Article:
a Horse in a Pen or Run
When you want
your horse to have some room to move around but you dont have access to
a pasture, a good set up can be a group pen or individual run. These are usually
located adjacent to a barn or other covered shelter and can vary in size from
a bare minimum of 16 x 60 individual run off a stall to a 60
x 100 or larger pen off the end of a barn or loafing shed for a group of
A good pen has safe, durable fencing and comfortable,
well-draining footing. The pen should be located on high ground and be situated
such that the horses can take shelter from cold wind, wet weather, hot sun and
insects as needed. There should be a clean place to feed and a comfortable place
for horses to lie down. To prevent feed from blowing away, windscreens can be
attached to the outside of the panels.
The land in pens and
runs is considered sacrifice because no vegetation is expected to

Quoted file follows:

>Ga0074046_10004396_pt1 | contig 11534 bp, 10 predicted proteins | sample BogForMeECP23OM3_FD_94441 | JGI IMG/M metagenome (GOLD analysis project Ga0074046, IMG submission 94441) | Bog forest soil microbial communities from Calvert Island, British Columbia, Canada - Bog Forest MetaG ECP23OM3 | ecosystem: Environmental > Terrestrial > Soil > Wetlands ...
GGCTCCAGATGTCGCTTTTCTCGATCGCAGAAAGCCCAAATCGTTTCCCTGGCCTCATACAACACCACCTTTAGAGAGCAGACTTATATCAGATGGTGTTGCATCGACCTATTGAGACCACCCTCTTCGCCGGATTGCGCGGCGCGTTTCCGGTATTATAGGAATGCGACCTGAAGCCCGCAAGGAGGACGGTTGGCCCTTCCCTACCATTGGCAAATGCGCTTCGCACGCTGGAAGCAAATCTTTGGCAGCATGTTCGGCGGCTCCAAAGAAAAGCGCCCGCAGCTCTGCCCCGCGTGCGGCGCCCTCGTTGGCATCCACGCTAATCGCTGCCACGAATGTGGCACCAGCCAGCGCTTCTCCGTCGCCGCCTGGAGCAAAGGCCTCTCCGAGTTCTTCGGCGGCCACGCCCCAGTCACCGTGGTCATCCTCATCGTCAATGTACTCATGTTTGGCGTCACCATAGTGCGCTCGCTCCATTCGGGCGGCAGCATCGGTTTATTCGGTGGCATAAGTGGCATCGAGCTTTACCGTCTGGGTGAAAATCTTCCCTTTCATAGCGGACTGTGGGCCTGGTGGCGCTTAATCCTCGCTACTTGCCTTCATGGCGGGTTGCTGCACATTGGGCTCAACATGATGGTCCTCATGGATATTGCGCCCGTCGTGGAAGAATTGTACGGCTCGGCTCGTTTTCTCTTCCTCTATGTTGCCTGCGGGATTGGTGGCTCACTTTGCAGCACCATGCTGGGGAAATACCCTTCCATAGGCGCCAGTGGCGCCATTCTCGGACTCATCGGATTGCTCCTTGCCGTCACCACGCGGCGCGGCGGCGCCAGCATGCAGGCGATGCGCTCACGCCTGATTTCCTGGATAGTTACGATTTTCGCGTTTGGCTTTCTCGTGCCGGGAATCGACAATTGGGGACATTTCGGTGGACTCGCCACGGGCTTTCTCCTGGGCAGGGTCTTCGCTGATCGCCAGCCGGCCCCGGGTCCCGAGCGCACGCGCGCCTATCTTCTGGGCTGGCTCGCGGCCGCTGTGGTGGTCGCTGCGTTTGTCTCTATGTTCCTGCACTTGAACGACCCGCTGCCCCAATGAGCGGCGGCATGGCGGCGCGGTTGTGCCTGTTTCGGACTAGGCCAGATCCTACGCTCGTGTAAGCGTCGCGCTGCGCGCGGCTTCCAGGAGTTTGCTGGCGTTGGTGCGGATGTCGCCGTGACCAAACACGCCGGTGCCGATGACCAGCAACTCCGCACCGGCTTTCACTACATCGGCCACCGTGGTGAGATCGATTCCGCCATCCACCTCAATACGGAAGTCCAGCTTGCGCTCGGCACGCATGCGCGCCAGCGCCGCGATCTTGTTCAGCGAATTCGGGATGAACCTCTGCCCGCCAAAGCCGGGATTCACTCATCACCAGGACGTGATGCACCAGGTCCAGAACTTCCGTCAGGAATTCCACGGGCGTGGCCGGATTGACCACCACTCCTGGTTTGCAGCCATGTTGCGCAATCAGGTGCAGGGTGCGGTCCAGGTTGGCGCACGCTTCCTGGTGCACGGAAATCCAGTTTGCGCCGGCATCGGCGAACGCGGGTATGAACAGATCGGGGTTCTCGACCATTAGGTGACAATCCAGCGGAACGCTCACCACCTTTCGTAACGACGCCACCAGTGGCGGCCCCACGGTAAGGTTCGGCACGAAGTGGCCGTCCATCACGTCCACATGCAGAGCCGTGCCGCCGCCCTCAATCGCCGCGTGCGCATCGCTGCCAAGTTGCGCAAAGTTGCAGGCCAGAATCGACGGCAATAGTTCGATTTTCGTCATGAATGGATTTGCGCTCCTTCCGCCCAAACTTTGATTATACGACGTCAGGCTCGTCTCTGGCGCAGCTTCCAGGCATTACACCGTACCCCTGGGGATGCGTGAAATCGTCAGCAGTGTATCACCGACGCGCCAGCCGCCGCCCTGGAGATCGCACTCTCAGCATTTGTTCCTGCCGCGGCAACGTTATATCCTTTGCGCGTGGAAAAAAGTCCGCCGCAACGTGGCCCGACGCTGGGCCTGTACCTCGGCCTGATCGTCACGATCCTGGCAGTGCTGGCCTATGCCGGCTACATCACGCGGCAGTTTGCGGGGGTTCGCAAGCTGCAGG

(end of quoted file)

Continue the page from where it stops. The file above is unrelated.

survive the constant traffic. If the natural lay of the land doesnt slope
away from the barn or shed, then excavation should remedy this so that the shelter
under the building is high and dry and the pen or run gradually slopes, about
2 degrees, away from the building.
Depending on the native
soil, footing can be added to provide cushion and minimize mud. Some choices are
decomposed granite, road base, and pea gravel.
feeding area with rubber mats allows a horse to eat off ground level without ingesting
sand or wasting feed.
In the loafing area of the pen, bedding
can be used to encourage a horse to lie down but it usually invites a horse to
defecate and urinate there also. This behavior can be minimized or eliminated
by locking a horse out of the loafing or eating areas except during specific times.
fencing can be made from metal panels or continuous fencing. Panels dont
require setting posts so are more adaptable to changing pen size or shape. Whatever
pen fencing is used, it needs to be tall enough (5 is OK, 6 is better)
and strong enough to withstand roughhousing, rubbing, and playing across the fence.
Panel connections should be tight and safe.
Pros and cons
of pen life. See the book Horsekeeping
on a Small Acreage.